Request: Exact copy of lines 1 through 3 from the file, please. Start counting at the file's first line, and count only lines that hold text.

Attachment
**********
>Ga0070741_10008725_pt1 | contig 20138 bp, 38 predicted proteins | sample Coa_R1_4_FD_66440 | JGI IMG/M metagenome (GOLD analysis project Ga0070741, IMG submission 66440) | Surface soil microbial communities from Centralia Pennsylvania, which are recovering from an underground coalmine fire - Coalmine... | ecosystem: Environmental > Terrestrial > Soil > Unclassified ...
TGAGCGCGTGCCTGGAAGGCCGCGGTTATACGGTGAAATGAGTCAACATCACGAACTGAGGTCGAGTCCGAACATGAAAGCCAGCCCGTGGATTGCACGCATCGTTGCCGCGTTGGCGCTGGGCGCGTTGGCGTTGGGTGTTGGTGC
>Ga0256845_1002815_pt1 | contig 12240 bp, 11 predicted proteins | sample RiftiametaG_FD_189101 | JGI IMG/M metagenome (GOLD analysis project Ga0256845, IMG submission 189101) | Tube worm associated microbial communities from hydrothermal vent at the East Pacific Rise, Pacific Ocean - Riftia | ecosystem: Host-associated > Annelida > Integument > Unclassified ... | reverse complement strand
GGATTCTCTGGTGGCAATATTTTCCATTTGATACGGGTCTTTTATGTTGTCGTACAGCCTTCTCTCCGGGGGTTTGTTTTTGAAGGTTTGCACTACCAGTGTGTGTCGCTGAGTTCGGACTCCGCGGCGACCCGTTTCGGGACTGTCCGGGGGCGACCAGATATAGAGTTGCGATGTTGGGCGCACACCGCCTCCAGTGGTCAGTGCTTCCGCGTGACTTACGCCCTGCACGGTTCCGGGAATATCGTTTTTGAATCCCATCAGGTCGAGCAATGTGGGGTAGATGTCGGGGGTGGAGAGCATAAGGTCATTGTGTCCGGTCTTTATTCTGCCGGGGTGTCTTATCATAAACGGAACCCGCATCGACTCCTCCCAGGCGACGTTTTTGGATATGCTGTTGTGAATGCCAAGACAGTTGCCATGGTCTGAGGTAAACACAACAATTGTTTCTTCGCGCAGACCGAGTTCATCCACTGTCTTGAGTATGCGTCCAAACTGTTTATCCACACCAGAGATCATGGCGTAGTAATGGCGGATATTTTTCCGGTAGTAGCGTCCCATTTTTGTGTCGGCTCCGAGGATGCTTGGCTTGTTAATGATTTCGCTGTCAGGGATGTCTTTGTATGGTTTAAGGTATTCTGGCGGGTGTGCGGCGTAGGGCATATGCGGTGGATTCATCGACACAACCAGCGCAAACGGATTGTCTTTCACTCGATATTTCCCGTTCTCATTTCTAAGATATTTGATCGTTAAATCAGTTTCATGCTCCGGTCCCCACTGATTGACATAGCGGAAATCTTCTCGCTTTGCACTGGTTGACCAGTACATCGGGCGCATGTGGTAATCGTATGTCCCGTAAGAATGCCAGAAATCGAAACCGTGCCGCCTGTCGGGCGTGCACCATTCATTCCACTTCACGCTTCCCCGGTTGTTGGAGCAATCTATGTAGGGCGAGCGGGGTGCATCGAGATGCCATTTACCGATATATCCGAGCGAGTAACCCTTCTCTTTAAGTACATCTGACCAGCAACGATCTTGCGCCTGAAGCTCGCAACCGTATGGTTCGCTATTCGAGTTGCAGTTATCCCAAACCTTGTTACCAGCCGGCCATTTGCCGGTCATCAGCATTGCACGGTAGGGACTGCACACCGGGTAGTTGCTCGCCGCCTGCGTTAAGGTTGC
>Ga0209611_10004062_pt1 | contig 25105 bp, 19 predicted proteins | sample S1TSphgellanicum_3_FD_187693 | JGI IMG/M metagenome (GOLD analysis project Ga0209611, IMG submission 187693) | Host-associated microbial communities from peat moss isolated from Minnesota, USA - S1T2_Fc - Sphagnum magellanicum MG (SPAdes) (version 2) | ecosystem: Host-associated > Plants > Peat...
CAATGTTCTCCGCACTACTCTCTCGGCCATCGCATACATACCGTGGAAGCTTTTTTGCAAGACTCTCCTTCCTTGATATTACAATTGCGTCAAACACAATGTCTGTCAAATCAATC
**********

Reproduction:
>Ga0070741_10008725_pt1 | contig 20138 bp, 38 predicted proteins | sample Coa_R1_4_FD_66440 | JGI IMG/M metagenome (GOLD analysis project Ga0070741, IMG submission 66440) | Surface soil microbial communities from Centralia Pennsylvania, which are recovering from an underground coalmine fire - Coalmine... | ecosystem: Environmental > Terrestrial > Soil > Unclassified ...
TGAGCGCGTGCCTGGAAGGCCGCGGTTATACGGTGAAATGAGTCAACATCACGAACTGAGGTCGAGTCCGAACATGAAAGCCAGCCCGTGGATTGCACGCATCGTTGCCGCGTTGGCGCTGGGCGCGTTGGCGTTGGGTGTTGGTGC
>Ga0256845_1002815_pt1 | contig 12240 bp, 11 predicted proteins | sample RiftiametaG_FD_189101 | JGI IMG/M metagenome (GOLD analysis project Ga0256845, IMG submission 189101) | Tube worm associated microbial communities from hydrothermal vent at the East Pacific Rise, Pacific Ocean - Riftia | ecosystem: Host-associated > Annelida > Integument > Unclassified ... | reverse complement strand